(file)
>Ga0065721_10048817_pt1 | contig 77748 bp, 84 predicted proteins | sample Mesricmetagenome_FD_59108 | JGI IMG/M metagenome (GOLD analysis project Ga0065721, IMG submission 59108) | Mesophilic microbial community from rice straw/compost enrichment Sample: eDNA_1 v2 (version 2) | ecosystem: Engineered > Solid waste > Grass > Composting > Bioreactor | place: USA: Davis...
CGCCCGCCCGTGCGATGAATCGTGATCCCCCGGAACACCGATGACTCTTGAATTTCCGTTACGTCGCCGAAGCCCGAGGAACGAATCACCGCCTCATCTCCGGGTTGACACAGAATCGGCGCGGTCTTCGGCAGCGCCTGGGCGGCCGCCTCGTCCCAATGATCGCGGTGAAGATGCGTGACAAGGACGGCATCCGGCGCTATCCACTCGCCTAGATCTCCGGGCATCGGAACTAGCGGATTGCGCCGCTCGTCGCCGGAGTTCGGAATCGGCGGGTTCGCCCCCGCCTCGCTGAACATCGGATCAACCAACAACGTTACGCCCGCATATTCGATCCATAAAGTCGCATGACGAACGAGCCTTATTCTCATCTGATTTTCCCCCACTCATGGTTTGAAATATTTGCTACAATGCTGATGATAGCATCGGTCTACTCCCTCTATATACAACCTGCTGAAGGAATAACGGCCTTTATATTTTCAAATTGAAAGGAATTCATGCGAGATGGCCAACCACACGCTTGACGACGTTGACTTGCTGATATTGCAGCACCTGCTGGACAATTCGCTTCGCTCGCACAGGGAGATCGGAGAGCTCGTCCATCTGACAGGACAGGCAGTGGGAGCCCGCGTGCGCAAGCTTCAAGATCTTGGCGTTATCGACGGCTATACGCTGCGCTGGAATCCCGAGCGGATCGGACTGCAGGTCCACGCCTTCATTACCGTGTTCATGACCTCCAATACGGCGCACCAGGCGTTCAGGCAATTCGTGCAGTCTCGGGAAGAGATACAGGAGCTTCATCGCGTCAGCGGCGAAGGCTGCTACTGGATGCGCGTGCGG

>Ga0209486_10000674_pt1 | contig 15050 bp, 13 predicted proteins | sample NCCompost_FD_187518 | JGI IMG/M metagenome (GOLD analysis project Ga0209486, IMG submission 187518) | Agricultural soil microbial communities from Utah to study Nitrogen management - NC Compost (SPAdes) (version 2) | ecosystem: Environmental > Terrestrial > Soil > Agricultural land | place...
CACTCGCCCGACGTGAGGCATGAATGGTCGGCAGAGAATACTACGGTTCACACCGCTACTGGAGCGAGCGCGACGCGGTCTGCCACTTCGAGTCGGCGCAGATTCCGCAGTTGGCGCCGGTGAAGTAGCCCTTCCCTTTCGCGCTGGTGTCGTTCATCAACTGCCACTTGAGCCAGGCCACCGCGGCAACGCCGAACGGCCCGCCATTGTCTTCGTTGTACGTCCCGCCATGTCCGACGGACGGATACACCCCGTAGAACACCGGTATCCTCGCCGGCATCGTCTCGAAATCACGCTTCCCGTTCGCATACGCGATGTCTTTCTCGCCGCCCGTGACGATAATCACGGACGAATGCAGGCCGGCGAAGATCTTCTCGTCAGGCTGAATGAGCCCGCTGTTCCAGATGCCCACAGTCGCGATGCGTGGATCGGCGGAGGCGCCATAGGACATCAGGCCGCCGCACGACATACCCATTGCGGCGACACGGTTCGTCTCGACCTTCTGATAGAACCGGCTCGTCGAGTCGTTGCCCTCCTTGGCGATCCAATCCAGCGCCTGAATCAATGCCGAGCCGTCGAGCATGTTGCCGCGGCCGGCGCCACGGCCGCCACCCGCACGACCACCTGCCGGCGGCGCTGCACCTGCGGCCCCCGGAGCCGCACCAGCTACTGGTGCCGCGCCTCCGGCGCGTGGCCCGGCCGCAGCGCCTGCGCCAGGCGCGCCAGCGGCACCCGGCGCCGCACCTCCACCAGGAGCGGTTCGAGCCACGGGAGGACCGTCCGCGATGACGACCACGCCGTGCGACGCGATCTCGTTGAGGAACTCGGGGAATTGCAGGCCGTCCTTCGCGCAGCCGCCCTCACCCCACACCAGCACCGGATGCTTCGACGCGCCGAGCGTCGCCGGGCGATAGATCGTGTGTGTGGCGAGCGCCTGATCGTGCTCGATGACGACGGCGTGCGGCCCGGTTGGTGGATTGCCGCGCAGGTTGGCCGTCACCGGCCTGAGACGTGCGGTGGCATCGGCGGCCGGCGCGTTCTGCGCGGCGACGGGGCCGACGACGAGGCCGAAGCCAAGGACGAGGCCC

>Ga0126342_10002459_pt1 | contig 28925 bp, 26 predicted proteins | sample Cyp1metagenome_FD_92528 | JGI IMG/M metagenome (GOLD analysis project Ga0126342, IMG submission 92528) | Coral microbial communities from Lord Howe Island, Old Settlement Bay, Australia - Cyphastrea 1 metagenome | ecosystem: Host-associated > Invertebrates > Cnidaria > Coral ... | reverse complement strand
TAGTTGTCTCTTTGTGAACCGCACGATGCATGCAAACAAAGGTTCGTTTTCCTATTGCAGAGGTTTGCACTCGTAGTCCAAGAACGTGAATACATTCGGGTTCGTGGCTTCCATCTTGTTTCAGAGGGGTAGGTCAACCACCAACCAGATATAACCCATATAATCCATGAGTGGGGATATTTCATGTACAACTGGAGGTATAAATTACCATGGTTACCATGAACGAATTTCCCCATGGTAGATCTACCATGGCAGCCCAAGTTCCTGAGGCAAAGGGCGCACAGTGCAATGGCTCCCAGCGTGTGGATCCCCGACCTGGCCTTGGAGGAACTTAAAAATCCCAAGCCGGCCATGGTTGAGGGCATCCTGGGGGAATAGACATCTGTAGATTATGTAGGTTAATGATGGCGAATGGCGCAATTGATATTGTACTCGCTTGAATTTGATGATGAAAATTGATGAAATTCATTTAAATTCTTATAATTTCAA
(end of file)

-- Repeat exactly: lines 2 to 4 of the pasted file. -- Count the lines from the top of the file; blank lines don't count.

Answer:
CGCCCGCCCGTGCGATGAATCGTGATCCCCCGGAACACCGATGACTCTTGAATTTCCGTTACGTCGCCGAAGCCCGAGGAACGAATCACCGCCTCATCTCCGGGTTGACACAGAATCGGCGCGGTCTTCGGCAGCGCCTGGGCGGCCGCCTCGTCCCAATGATCGCGGTGAAGATGCGTGACAAGGACGGCATCCGGCGCTATCCACTCGCCTAGATCTCCGGGCATCGGAACTAGCGGATTGCGCCGCTCGTCGCCGGAGTTCGGAATCGGCGGGTTCGCCCCCGCCTCGCTGAACATCGGATCAACCAACAACGTTACGCCCGCATATTCGATCCATAAAGTCGCATGACGAACGAGCCTTATTCTCATCTGATTTTCCCCCACTCATGGTTTGAAATATTTGCTACAATGCTGATGATAGCATCGGTCTACTCCCTCTATATACAACCTGCTGAAGGAATAACGGCCTTTATATTTTCAAATTGAAAGGAATTCATGCGAGATGGCCAACCACACGCTTGACGACGTTGACTTGCTGATATTGCAGCACCTGCTGGACAATTCGCTTCGCTCGCACAGGGAGATCGGAGAGCTCGTCCATCTGACAGGACAGGCAGTGGGAGCCCGCGTGCGCAAGCTTCAAGATCTTGGCGTTATCGACGGCTATACGCTGCGCTGGAATCCCGAGCGGATCGGACTGCAGGTCCACGCCTTCATTACCGTGTTCATGACCTCCAATACGGCGCACCAGGCGTTCAGGCAATTCGTGCAGTCTCGGGAAGAGATACAGGAGCTTCATCGCGTCAGCGGCGAAGGCTGCTACTGGATGCGCGTGCGG

>Ga0209486_10000674_pt1 | contig 15050 bp, 13 predicted proteins | sample NCCompost_FD_187518 | JGI IMG/M metagenome (GOLD analysis project Ga0209486, IMG submission 187518) | Agricultural soil microbial communities from Utah to study Nitrogen management - NC Compost (SPAdes) (version 2) | ecosystem: Environmental > Terrestrial > Soil > Agricultural land | place...
CACTCGCCCGACGTGAGGCATGAATGGTCGGCAGAGAATACTACGGTTCACACCGCTACTGGAGCGAGCGCGACGCGGTCTGCCACTTCGAGTCGGCGCAGATTCCGCAGTTGGCGCCGGTGAAGTAGCCCTTCCCTTTCGCGCTGGTGTCGTTCATCAACTGCCACTTGAGCCAGGCCACCGCGGCAACGCCGAACGGCCCGCCATTGTCTTCGTTGTACGTCCCGCCATGTCCGACGGACGGATACACCCCGTAGAACACCGGTATCCTCGCCGGCATCGTCTCGAAATCACGCTTCCCGTTCGCATACGCGATGTCTTTCTCGCCGCCCGTGACGATAATCACGGACGAATGCAGGCCGGCGAAGATCTTCTCGTCAGGCTGAATGAGCCCGCTGTTCCAGATGCCCACAGTCGCGATGCGTGGATCGGCGGAGGCGCCATAGGACATCAGGCCGCCGCACGACATACCCATTGCGGCGACACGGTTCGTCTCGACCTTCTGATAGAACCGGCTCGTCGAGTCGTTGCCCTCCTTGGCGATCCAATCCAGCGCCTGAATCAATGCCGAGCCGTCGAGCATGTTGCCGCGGCCGGCGCCACGGCCGCCACCCGCACGACCACCTGCCGGCGGCGCTGCACCTGCGGCCCCCGGAGCCGCACCAGCTACTGGTGCCGCGCCTCCGGCGCGTGGCCCGGCCGCAGCGCCTGCGCCAGGCGCGCCAGCGGCACCCGGCGCCGCACCTCCACCAGGAGCGGTTCGAGCCACGGGAGGACCGTCCGCGATGACGACCACGCCGTGCGACGCGATCTCGTTGAGGAACTCGGGGAATTGCAGGCCGTCCTTCGCGCAGCCGCCCTCACCCCACACCAGCACCGGATGCTTCGACGCGCCGAGCGTCGCCGGGCGATAGATCGTGTGTGTGGCGAGCGCCTGATCGTGCTCGATGACGACGGCGTGCGGCCCGGTTGGTGGATTGCCGCGCAGGTTGGCCGTCACCGGCCTGAGACGTGCGGTGGCATCGGCGGCCGGCGCGTTCTGCGCGGCGACGGGGCCGACGACGAGGCCGAAGCCAAGGACGAGGCCC